CHAMPAIGN – The city council this week will review a proposed 10-year cable franchise agreement, a document that lays out the terms and conditions and fees exchanged to allow Comcast to use public property for its infrastructure.
The contract will be presented to the council when it meets in study session at 7 p.m. Tuesday at the Champaign City Building, 102 N. Neil St.
"We've been working on this for 4 1/2 years, and we were supported by our council and the administration to have lengthy discussions and negotiations with Comcast to try and get what we think is a fair deal," said Jeff Hamilton, the city's telecommunications technician. "And it meets the city's needs and what we think are the future cable needs of our community."
With city council support, the proposal would renew a long-standing agreement under which the city and cable providers preceding and including Comcast have operated.
The contract does not exclude any other cable providers from setting up service in Champaign-Urbana. Hamilton said the city welcomes new cable providers, but speculated that the market in the area is not dense enough to support a second.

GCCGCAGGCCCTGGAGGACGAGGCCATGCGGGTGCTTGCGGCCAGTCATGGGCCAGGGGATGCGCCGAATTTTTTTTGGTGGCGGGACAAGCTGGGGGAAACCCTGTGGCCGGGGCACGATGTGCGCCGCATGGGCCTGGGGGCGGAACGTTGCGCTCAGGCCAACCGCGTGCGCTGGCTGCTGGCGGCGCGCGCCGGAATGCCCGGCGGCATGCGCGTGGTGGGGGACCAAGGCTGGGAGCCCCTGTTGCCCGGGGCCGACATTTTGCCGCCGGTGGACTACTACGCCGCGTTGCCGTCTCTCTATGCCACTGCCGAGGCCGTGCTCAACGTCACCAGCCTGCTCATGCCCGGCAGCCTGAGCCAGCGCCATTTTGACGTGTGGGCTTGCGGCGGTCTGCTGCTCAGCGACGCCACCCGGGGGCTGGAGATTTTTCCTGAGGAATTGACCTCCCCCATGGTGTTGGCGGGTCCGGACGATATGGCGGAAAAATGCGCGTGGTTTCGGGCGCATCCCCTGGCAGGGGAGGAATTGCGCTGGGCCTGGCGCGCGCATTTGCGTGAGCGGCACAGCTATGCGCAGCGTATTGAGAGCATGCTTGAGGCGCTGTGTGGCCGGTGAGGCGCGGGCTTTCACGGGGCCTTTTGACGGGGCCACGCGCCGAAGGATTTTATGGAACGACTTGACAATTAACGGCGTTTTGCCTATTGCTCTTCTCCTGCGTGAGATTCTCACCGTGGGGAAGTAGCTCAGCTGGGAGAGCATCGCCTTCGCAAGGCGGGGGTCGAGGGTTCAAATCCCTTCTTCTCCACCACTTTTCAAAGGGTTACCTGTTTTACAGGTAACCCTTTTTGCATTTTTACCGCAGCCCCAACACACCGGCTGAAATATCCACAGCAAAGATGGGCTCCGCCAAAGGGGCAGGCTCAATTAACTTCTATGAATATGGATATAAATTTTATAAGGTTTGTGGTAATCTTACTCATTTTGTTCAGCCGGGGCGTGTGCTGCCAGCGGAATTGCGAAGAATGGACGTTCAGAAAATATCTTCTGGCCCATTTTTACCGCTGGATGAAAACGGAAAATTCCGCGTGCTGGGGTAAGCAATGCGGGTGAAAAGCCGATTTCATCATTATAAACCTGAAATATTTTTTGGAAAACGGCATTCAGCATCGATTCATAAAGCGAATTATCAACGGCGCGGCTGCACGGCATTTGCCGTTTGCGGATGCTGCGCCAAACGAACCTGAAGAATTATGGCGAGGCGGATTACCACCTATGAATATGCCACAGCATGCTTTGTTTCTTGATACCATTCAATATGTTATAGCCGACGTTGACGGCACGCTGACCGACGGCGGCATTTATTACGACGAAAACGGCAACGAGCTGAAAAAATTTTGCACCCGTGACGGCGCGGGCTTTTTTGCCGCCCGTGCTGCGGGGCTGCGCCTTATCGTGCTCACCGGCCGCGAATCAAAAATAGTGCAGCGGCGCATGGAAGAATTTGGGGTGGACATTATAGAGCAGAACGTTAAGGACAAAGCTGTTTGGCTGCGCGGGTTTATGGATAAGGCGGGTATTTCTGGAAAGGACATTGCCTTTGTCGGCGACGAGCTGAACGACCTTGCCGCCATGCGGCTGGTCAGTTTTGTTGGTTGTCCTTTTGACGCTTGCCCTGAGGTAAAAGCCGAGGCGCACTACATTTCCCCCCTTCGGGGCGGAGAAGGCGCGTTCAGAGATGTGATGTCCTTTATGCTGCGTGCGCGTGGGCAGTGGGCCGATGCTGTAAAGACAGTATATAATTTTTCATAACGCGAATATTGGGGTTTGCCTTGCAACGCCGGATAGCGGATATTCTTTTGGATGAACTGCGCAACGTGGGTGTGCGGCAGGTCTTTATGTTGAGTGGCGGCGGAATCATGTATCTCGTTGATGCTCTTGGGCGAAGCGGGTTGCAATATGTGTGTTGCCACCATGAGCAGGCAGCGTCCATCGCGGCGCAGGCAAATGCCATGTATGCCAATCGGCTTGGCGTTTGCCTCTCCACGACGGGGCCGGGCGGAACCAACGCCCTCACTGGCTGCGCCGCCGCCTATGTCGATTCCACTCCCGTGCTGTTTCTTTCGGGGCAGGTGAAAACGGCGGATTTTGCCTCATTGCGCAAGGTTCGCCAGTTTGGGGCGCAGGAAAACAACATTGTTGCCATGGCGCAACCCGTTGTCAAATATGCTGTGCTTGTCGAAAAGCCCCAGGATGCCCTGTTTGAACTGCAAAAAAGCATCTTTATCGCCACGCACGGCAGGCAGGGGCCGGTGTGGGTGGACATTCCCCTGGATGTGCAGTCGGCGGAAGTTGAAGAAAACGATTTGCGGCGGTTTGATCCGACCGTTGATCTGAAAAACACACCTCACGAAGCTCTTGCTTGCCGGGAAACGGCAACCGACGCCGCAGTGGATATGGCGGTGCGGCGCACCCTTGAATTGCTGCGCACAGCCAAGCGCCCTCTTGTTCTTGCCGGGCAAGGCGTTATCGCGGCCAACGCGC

Under the agreement, Comcast would give 5 percent of its gross revenue to the city as compensation for using city property to run its underground cables. Hamilton estimated that fee would bring about $713,000 annually to the city's general fund.
The agreement also allows the city to televise a fifth public, education and governmental access channel if officials so choose. Comcast currently provides service for four PEG channels for Champaign, Urbana, Parkland College and the University of Illinois.
"The cable commission and the city councils have been wanting (a fifth PEG channel), probably as a standalone public access channel shared with Urbana," Hamilton said.
The contract also details other "common-sense things that we want to make sure is done for public safety, and Comcast wants to do to make sure they run a good, clean system," Hamilton said.
In other business, council members are scheduled to hear an update on the six steps City Manager Steve Carter offered in December to improve the relationship between the community and the police department.
That update will include a presentation of a report that was released earlier this month and details the suggestions made by nearly 300 attendees of a March 15 community forum.